Last October my brother, sister, and niece came to Boston to visit me. Due to the pandemic, they spent most of their visit in my home, but I was very excited that I managed to get us tickets to the MFA, since they wanted to see where I worked. I took them through the Museum and, while “Writing the Future” was the show to see, I found myself most eager to bring them to the Ancient Americas galleries. These have always been a place of retreat for me. They’re dimly lit and often have few other visitors, and they’re filled with gorgeous pieces of glittering gold, funerary items like masks, and charming figurines. I also wanted my family to see art from places personal and familiar to us. There was one case in particular with ceramics from West Mexico, where our parents are from. Every time I visit these rusty-colored figurines I imagine that ones just like them might be found hidden in an undiscovered tomb in places like my grandmother’s ranch in Jalisco, Mexico. As I showed my family the Ancient Americas galleries that day, I thought a lot about my grandmother, who had died of COVID-19 a few months earlier.
Aside from my family’s visit, I remember little else from the past year. It felt incredibly long and dark, as if I hadn’t really left my house. I remember the Museum’s closure in March, traveling to my parents’ home in California and finding out my grandmother died in August, seeing my siblings in October, and most recently the holidays. It takes me a second to sort everything else out in my mind since many days have felt so similar.
Even the calls from my mother letting me know when cousins of mine caught COVID don’t seem to have a place in time. I feel so fortunate that most of my family members who had COVID survived, but I feel a deep pain for the one I did lose.
My paternal grandmother, Martha, was my last grandparent. She lived in Mexico with many of my other relatives. She was a small 81-year-old who rode horses and had a great sense of humor. I still can’t believe how quickly her condition worsened. I was visiting my parents in California for my dad’s birthday, and I remember hearing one evening that she had been doing better in the hospital and might be released soon. It turned out that my dad didn’t want my siblings and me to know she was doing worse. Later that night we learned she had in fact already passed. I thought about my grandmother, alone in the hospital, and my dad, who couldn’t be with his parent in her final moments. I feel extremely grateful that my family was together for that, knowing it’s been very difficult for so many others, who not only couldn’t be at their loved ones’ bedsides but also had to mourn away from their families.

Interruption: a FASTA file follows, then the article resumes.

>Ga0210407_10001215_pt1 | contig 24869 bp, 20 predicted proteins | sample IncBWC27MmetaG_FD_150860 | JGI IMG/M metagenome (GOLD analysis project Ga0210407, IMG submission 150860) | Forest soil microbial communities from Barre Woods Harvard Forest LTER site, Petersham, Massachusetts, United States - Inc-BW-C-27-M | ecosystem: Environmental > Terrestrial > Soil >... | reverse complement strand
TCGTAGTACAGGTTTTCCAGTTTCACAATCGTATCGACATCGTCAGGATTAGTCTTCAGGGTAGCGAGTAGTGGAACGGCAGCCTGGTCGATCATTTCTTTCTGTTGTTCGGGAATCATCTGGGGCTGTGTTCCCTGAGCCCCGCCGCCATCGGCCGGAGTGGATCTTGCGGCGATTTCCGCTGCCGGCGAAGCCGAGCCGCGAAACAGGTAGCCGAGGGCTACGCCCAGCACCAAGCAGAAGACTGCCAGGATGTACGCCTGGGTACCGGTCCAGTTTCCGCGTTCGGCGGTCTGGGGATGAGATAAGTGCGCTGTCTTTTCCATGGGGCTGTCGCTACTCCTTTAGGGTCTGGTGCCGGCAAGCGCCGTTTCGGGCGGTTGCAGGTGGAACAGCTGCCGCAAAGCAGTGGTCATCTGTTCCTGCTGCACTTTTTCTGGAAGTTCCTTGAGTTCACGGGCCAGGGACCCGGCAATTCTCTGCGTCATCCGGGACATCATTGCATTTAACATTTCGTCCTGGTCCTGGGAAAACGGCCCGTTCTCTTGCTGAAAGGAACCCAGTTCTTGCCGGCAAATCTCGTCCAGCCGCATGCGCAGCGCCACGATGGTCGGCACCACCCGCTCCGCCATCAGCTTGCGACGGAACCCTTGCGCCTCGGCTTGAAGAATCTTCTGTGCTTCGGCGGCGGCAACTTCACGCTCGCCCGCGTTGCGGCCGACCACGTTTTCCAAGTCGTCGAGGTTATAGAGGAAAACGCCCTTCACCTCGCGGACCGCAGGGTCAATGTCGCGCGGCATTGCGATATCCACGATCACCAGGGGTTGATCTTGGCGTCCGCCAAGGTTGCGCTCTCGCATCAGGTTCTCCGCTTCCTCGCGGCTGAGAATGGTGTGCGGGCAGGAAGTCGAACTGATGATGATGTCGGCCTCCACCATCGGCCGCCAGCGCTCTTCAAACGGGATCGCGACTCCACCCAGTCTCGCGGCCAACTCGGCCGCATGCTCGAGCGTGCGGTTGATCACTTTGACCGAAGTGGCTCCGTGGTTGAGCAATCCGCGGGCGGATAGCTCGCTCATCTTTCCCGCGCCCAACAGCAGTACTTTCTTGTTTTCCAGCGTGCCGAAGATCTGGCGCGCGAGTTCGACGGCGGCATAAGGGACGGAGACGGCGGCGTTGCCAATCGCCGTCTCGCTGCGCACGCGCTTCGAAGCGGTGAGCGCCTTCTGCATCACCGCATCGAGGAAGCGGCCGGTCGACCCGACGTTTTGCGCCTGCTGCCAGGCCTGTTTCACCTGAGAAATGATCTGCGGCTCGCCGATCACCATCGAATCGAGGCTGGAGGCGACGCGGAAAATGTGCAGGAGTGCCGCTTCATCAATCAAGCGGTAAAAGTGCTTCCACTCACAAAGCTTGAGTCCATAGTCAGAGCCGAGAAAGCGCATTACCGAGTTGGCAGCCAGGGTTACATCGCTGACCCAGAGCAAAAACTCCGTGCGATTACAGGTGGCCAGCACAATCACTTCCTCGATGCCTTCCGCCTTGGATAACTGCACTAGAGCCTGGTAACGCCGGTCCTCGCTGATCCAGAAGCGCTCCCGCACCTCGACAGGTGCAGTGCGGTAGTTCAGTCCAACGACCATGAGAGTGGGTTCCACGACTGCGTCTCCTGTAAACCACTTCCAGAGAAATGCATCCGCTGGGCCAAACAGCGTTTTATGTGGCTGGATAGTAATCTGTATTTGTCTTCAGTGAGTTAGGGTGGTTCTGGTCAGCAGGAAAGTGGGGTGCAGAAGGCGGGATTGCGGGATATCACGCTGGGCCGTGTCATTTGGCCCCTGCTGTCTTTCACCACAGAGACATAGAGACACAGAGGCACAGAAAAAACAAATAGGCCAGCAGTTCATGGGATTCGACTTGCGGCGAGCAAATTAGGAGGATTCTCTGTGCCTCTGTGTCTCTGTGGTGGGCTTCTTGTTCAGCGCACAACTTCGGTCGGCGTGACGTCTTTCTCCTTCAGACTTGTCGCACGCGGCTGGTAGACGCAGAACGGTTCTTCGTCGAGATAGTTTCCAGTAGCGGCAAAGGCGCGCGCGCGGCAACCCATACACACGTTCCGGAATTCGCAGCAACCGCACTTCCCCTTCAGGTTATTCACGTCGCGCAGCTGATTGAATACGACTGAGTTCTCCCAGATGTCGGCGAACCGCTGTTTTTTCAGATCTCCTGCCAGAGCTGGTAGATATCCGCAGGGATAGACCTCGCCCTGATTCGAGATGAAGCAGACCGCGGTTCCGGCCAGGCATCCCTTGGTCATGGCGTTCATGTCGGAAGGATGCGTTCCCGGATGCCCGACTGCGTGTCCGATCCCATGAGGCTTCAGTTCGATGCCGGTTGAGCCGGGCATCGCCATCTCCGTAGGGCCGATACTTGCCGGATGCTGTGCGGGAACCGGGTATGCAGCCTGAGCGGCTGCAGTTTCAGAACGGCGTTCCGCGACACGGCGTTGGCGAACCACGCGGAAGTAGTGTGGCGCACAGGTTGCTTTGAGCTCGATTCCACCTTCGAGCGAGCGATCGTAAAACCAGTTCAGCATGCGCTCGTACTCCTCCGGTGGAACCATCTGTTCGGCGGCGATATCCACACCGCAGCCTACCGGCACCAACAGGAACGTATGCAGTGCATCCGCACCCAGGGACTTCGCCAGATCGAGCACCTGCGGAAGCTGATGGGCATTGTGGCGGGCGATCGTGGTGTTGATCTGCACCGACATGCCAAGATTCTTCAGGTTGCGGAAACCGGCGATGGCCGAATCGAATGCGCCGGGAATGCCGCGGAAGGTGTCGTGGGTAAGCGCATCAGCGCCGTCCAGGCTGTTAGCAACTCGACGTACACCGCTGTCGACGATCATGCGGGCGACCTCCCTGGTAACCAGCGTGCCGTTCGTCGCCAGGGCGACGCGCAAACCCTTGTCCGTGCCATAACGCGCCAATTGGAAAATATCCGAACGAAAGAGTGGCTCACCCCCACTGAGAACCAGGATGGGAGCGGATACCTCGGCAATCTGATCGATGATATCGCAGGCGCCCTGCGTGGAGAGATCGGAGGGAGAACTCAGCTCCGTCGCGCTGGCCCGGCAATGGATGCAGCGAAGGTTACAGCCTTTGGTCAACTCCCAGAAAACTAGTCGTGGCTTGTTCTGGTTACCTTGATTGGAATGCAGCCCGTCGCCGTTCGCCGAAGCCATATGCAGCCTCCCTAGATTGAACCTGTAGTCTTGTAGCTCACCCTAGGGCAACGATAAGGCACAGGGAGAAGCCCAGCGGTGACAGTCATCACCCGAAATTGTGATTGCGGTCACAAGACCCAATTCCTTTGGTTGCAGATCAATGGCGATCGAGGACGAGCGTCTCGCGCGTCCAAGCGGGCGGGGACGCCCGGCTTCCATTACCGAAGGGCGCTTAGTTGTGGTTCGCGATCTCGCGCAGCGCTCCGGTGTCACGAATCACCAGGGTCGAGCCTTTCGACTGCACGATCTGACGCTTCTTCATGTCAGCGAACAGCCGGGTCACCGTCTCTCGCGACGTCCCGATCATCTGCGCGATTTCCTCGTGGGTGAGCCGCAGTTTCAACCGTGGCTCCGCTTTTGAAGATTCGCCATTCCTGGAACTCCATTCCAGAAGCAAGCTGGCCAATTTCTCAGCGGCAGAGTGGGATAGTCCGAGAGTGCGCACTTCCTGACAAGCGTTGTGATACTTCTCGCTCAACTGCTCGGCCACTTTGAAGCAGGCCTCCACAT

Through so much in life, my parents have told me and my siblings to keep advancing and to focus on the positive. They’ve reminded us that at least we have each other to lean on and that one will always be there to do their best to cheer the other up when one’s feeling down. Strangely enough, when I think of their words, Jonathan Borofsky’s sculpture Walking Man, which stands outside the MFA on Museum Road, comes to mind. With wind in his brightly colored clothes, the figure strides forward, his limbs frozen in motion as he balances on a metal beam high above the ground. Every morning before the pandemic when I walked up to the Museum to start my workday, I met him there as the sun rose, and when I left each night, I saw him again, this time with the sun setting behind him. He’s become a symbol of renewal to me: a promise that while a day might end in darkness, a new one will begin again in light.
I spoke to my mom on the phone recently and asked her how my dad was doing. She said he’d been okay, that it was a matter of balancing. It brought me back to Walking Man on his beam. I know the pandemic isn’t over yet and I know we’re far from being in the clear, but at least now I can see that we’re moving toward its end.